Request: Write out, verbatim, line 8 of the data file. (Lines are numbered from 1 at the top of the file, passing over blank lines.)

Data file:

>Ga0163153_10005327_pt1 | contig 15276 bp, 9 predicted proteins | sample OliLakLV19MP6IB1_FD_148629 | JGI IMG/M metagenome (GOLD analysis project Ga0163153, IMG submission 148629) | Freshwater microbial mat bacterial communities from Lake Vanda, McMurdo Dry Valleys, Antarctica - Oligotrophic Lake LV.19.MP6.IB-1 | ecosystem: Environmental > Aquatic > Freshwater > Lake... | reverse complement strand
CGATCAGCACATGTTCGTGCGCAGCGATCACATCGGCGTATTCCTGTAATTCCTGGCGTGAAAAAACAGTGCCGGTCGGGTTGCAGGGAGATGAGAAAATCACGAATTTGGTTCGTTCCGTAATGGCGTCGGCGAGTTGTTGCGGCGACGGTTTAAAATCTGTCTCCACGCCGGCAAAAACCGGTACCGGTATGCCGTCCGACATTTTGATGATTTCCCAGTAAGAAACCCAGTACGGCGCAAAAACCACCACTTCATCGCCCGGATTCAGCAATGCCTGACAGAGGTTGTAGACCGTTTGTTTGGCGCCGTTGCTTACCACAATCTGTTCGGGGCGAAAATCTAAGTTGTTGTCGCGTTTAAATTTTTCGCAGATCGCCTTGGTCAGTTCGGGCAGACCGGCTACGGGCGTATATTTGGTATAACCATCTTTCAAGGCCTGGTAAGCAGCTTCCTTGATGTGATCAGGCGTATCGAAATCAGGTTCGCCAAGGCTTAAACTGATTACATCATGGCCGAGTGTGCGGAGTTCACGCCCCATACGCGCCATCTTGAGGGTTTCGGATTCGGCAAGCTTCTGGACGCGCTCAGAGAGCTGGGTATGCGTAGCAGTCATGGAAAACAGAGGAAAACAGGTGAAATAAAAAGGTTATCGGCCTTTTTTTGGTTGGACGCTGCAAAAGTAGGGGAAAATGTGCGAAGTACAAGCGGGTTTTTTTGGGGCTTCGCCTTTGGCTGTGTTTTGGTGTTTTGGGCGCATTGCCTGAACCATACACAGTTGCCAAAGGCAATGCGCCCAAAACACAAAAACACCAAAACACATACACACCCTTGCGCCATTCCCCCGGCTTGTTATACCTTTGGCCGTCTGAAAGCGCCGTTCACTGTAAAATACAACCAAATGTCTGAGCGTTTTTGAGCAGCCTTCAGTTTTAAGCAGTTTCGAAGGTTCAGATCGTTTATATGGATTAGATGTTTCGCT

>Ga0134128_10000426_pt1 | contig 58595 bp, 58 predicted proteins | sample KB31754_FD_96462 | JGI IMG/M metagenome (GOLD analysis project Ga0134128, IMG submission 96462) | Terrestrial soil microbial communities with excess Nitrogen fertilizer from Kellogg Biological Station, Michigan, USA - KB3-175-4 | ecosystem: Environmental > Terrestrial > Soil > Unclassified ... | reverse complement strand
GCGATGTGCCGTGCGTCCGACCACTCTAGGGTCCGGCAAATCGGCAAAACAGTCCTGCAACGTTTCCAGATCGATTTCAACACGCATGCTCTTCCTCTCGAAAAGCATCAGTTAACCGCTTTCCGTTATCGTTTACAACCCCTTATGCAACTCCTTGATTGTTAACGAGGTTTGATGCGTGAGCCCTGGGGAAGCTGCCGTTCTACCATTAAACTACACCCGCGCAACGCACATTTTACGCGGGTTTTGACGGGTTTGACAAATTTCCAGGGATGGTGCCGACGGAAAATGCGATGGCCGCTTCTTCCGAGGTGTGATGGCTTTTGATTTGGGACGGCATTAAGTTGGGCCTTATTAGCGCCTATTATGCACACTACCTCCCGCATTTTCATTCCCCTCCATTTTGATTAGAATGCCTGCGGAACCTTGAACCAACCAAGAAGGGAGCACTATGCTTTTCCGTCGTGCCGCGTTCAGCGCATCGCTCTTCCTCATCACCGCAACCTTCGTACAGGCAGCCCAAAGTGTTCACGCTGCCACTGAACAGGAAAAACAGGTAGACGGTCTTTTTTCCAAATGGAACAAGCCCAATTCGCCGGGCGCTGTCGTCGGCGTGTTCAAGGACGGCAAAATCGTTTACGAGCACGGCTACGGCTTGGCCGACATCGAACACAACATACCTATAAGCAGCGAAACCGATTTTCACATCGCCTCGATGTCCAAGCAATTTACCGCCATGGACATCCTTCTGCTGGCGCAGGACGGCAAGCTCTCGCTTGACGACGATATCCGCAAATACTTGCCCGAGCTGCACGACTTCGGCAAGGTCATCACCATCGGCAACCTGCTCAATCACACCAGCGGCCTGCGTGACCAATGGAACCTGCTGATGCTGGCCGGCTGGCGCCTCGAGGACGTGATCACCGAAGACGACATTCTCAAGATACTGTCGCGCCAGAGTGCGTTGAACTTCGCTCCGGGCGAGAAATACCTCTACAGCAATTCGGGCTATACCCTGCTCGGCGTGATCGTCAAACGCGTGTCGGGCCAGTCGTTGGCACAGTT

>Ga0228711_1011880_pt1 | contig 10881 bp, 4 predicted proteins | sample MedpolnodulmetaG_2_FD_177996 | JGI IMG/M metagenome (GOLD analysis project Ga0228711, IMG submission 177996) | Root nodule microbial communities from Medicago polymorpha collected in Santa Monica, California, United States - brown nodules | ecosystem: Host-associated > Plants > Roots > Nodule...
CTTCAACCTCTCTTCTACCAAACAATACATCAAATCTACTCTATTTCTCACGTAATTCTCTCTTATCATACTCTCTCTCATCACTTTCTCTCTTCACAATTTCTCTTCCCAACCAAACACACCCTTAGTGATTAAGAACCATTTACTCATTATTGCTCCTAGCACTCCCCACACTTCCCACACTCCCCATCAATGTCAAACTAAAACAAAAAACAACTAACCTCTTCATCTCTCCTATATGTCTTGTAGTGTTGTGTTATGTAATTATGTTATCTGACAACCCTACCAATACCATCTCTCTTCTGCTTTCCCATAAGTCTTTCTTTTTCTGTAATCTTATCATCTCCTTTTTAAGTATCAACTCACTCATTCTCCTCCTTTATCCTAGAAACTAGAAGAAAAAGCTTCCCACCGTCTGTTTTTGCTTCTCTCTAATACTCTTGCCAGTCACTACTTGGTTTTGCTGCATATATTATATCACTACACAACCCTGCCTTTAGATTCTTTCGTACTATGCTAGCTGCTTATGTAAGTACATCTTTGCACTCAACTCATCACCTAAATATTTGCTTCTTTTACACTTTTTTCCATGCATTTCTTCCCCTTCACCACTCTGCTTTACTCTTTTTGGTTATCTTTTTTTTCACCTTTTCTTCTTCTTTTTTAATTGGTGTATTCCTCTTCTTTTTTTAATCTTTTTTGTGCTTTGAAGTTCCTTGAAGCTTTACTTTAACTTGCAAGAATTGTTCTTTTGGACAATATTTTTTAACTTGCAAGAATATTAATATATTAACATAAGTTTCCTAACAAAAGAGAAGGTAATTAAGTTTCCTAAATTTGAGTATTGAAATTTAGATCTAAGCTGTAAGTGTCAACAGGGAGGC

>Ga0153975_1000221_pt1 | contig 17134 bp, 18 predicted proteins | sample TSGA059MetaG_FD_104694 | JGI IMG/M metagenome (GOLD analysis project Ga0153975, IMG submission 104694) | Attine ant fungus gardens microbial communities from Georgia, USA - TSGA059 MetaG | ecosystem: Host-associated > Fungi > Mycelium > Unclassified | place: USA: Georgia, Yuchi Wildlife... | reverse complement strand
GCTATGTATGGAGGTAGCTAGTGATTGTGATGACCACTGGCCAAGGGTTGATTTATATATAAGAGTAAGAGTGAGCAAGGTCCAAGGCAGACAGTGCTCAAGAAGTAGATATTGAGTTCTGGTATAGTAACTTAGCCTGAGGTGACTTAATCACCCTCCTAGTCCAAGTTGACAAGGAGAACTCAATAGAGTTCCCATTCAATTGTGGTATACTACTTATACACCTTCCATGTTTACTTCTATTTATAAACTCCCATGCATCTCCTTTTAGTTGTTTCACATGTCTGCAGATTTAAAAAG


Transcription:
GCTATGTATGGAGGTAGCTAGTGATTGTGATGACCACTGGCCAAGGGTTGATTTATATATAAGAGTAAGAGTGAGCAAGGTCCAAGGCAGACAGTGCTCAAGAAGTAGATATTGAGTTCTGGTATAGTAACTTAGCCTGAGGTGACTTAATCACCCTCCTAGTCCAAGTTGACAAGGAGAACTCAATAGAGTTCCCATTCAATTGTGGTATACTACTTATACACCTTCCATGTTTACTTCTATTTATAAACTCCCATGCATCTCCTTTTAGTTGTTTCACATGTCTGCAGATTTAAAAAG